An Exceptional Man

I got some great news yesterday. A friend of mine has met and started dating a man whom she thinks is wonderful. He might even be “The One.” I have never before seen her so happy, and it filled my heart with joy.

As she was describing this man, however, gushing about how kind, attentive, caring, etc., he seemed to be, I started to worry a bit. I have no reason to believe there is anything at all wrong with the man, whom I have never met, but I began to realize I had no reason to believe, from anything she described, that there was anything exceptionally great about him either. She liked that in months of online chatting they had moved beyond small-talk. (Personally, I don’t endure small-talk for more than an hour.) She was excited by the fact that he respected her boundaries. Isn’t that the bare minimum a normal man should do? She loved that when unexpected things happened to cause problems on their dates (car problems, traffic slowdowns, mosquitoes attacking them on an outdoor adventure) he responded with good humor instead of non-stop complaining. While this behavior is admirable, I’ve found that even a serial-complainer will stifle it on the first, few dates. It takes time to prove that this is a real, positive quality and not just an act. She loved that she could share personal things with him and not be greeted with contempt or derision. The fact that she had ever been on a date with any man who made her feel bad about her personal quirks, which I believe are a great part of her unique charm, shocked me. Such men are rude. That this man was not so horrible toward her seems to me to make him normal, not exceptional.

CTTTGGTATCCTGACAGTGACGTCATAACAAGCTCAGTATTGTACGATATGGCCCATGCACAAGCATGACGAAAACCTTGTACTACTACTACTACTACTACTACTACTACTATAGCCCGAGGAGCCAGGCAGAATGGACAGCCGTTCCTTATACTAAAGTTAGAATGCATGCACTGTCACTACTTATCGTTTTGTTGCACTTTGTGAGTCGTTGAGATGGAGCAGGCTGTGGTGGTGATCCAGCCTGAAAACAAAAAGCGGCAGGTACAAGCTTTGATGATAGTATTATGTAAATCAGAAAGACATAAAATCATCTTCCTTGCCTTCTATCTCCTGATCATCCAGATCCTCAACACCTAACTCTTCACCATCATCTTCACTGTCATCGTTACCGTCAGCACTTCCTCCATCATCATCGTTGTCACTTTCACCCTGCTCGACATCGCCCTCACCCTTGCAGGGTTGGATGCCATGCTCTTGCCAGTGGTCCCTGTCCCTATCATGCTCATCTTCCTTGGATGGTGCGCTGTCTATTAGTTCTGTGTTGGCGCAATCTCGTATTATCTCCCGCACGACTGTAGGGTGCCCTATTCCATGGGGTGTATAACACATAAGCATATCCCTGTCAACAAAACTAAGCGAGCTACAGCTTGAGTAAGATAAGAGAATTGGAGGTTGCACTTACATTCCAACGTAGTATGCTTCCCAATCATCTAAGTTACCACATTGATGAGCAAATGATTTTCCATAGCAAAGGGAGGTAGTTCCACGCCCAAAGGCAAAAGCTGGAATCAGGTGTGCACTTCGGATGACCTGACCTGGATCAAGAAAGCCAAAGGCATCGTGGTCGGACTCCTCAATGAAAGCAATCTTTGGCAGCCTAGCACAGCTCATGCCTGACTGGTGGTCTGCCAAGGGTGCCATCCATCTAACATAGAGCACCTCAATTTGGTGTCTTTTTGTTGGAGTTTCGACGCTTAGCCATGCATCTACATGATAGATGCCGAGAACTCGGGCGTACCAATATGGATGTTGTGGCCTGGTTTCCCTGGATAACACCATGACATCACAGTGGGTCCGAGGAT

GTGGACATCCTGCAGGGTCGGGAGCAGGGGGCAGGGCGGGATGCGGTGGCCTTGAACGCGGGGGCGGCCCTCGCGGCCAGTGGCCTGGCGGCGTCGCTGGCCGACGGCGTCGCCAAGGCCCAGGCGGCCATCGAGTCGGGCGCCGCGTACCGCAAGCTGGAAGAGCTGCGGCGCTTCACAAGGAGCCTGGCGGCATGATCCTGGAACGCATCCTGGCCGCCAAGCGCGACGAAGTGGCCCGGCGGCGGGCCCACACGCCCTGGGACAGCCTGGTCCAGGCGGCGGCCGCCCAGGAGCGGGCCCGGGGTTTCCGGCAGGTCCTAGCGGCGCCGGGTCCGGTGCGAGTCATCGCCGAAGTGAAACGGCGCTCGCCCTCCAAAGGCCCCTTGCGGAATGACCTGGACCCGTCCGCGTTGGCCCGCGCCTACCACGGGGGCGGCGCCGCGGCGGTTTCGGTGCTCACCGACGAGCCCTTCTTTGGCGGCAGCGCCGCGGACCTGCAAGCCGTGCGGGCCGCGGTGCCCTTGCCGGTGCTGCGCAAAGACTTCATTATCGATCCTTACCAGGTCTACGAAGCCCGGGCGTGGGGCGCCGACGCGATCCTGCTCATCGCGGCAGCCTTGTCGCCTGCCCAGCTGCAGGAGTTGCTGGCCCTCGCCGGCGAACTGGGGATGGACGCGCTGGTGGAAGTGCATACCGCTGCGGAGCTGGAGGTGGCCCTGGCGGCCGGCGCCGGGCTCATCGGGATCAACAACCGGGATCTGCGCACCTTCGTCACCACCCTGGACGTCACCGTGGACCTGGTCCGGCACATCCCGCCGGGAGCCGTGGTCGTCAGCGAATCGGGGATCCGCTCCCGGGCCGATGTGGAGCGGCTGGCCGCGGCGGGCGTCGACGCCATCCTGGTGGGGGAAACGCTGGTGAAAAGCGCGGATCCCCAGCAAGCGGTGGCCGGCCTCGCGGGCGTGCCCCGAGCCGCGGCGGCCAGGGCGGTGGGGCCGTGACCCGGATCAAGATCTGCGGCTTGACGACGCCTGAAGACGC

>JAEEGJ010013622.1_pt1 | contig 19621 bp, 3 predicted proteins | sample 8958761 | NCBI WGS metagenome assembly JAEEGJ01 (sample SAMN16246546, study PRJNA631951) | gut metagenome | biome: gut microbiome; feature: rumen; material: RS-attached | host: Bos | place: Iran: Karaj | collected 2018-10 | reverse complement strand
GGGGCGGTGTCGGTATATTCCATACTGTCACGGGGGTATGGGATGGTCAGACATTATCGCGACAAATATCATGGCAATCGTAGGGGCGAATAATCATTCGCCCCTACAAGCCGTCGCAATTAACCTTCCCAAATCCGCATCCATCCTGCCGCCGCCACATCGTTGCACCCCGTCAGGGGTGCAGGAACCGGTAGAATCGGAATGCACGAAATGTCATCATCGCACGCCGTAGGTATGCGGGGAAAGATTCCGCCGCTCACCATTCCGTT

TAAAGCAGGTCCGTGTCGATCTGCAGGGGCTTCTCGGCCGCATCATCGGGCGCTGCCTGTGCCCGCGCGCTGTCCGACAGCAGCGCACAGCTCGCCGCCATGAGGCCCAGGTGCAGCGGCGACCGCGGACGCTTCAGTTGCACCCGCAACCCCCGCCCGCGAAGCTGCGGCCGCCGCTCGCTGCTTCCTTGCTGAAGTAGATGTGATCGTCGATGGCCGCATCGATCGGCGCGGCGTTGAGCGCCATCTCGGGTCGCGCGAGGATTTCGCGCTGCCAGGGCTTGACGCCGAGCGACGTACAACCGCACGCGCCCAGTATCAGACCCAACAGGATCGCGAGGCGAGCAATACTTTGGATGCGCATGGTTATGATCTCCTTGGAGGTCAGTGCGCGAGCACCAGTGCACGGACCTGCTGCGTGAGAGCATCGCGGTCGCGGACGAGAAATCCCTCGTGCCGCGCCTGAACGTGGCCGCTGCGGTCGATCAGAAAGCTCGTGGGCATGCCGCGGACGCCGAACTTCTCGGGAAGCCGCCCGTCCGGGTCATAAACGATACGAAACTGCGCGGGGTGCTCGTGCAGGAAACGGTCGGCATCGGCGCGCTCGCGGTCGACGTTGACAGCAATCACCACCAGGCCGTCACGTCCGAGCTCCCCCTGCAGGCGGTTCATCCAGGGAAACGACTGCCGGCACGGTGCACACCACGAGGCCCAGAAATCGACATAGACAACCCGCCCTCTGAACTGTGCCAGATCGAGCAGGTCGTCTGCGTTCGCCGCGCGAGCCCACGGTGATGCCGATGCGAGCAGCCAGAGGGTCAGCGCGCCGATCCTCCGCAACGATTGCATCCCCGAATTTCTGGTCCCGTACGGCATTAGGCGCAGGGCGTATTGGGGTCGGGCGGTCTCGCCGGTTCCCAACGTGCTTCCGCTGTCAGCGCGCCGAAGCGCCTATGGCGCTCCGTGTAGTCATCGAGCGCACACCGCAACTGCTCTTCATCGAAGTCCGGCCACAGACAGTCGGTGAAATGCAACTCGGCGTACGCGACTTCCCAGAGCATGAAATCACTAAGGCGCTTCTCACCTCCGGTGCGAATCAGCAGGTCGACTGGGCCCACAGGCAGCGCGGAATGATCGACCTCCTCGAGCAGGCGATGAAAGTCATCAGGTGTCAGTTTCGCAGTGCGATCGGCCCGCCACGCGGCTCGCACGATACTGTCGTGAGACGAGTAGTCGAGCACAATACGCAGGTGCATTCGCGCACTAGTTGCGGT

Here is the thing: I believe my friend is exceptional. She is beautiful – as in gorgeous. She rarely wears makeup, rarely goes to any effort at all on her hair or clothes, but she’s still remarkably lovely. When she does go to effort – look out! She is also brilliant. She is fluent in multiple languages, she has a couple degrees in sciences, a background in health and medicine, and a mind that can pierce directly to the core of any issue with astonishing clarity. On top of that, she is sweet-natured, unassuming, positive, cheerful, empathetic, and inexplicably modest. She is building her own business – two steps forward, one step back – with admirable persistence, and she is determined to be self-sufficient. She does want companionship, but she is certainly not looking for any man to support her. Her only “negative” is that she is recently divorced and a single mother of young children. I know, for some men, that is a significant turn-off, but that is their loss in this case. I believe she would be an amazing catch for anyone worthy of her. Now, however, I’m beginning to wonder if she is as aware of her value as she should be, and willing to wait for a man who will appreciate her as much as she deserves.